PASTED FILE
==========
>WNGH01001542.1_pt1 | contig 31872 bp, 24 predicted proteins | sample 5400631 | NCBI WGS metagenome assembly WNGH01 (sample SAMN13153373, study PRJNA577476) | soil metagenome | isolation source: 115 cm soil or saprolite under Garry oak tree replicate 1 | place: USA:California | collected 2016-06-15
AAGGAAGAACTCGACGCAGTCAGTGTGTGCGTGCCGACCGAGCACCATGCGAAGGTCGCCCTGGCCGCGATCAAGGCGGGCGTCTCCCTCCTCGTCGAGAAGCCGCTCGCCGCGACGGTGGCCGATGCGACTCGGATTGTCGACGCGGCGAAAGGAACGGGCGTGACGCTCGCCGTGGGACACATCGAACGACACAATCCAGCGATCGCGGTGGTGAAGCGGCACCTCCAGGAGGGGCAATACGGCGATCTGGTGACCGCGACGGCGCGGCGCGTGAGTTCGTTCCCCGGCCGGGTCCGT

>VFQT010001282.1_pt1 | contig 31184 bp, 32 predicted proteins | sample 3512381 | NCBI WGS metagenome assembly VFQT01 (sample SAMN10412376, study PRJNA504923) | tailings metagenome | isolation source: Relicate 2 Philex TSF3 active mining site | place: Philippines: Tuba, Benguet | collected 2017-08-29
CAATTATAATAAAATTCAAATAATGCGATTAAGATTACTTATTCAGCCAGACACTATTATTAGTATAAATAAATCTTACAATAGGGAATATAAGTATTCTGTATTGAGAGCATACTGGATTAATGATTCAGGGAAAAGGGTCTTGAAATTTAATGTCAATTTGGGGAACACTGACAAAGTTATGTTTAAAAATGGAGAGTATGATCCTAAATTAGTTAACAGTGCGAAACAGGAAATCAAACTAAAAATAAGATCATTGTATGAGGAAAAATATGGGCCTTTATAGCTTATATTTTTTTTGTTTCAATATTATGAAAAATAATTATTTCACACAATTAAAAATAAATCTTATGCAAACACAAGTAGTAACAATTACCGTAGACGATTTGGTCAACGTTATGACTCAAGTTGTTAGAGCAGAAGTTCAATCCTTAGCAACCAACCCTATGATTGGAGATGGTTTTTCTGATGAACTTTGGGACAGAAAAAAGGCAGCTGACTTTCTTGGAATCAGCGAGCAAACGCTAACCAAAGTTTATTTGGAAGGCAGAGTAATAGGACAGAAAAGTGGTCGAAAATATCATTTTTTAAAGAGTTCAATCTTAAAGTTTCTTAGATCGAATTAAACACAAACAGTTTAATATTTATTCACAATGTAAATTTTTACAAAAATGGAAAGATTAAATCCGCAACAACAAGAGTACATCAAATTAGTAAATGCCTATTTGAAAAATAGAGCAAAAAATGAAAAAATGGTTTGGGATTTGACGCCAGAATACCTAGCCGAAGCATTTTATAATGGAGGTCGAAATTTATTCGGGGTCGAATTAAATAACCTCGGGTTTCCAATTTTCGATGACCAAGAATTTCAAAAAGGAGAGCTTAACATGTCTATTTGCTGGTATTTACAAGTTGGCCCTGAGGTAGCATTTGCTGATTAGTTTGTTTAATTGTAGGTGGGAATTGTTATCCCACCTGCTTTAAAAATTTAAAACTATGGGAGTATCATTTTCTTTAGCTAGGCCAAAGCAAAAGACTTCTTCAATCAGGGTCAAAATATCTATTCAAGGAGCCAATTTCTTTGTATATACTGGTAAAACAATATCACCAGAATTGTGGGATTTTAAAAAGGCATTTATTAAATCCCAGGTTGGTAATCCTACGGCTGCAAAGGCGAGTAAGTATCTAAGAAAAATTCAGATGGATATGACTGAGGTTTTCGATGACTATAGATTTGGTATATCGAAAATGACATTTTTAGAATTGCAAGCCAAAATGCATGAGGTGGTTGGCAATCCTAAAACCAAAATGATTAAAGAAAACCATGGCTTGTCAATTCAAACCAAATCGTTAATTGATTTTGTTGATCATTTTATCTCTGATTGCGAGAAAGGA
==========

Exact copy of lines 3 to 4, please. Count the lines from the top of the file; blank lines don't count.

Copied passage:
>VFQT010001282.1_pt1 | contig 31184 bp, 32 predicted proteins | sample 3512381 | NCBI WGS metagenome assembly VFQT01 (sample SAMN10412376, study PRJNA504923) | tailings metagenome | isolation source: Relicate 2 Philex TSF3 active mining site | place: Philippines: Tuba, Benguet | collected 2017-08-29
CAATTATAATAAAATTCAAATAATGCGATTAAGATTACTTATTCAGCCAGACACTATTATTAGTATAAATAAATCTTACAATAGGGAATATAAGTATTCTGTATTGAGAGCATACTGGATTAATGATTCAGGGAAAAGGGTCTTGAAATTTAATGTCAATTTGGGGAACACTGACAAAGTTATGTTTAAAAATGGAGAGTATGATCCTAAATTAGTTAACAGTGCGAAACAGGAAATCAAACTAAAAATAAGATCATTGTATGAGGAAAAATATGGGCCTTTATAGCTTATATTTTTTTTGTTTCAATATTATGAAAAATAATTATTTCACACAATTAAAAATAAATCTTATGCAAACACAAGTAGTAACAATTACCGTAGACGATTTGGTCAACGTTATGACTCAAGTTGTTAGAGCAGAAGTTCAATCCTTAGCAACCAACCCTATGATTGGAGATGGTTTTTCTGATGAACTTTGGGACAGAAAAAAGGCAGCTGACTTTCTTGGAATCAGCGAGCAAACGCTAACCAAAGTTTATTTGGAAGGCAGAGTAATAGGACAGAAAAGTGGTCGAAAATATCATTTTTTAAAGAGTTCAATCTTAAAGTTTCTTAGATCGAATTAAACACAAACAGTTTAATATTTATTCACAATGTAAATTTTTACAAAAATGGAAAGATTAAATCCGCAACAACAAGAGTACATCAAATTAGTAAATGCCTATTTGAAAAATAGAGCAAAAAATGAAAAAATGGTTTGGGATTTGACGCCAGAATACCTAGCCGAAGCATTTTATAATGGAGGTCGAAATTTATTCGGGGTCGAATTAAATAACCTCGGGTTTCCAATTTTCGATGACCAAGAATTTCAAAAAGGAGAGCTTAACATGTCTATTTGCTGGTATTTACAAGTTGGCCCTGAGGTAGCATTTGCTGATTAGTTTGTTTAATTGTAGGTGGGAATTGTTATCCCACCTGCTTTAAAAATTTAAAACTATGGGAGTATCATTTTCTTTAGCTAGGCCAAAGCAAAAGACTTCTTCAATCAGGGTCAAAATATCTATTCAAGGAGCCAATTTCTTTGTATATACTGGTAAAACAATATCACCAGAATTGTGGGATTTTAAAAAGGCATTTATTAAATCCCAGGTTGGTAATCCTACGGCTGCAAAGGCGAGTAAGTATCTAAGAAAAATTCAGATGGATATGACTGAGGTTTTCGATGACTATAGATTTGGTATATCGAAAATGACATTTTTAGAATTGCAAGCCAAAATGCATGAGGTGGTTGGCAATCCTAAAACCAAAATGATTAAAGAAAACCATGGCTTGTCAATTCAAACCAAATCGTTAATTGATTTTGTTGATCATTTTATCTCTGATTGCGAGAAAGGA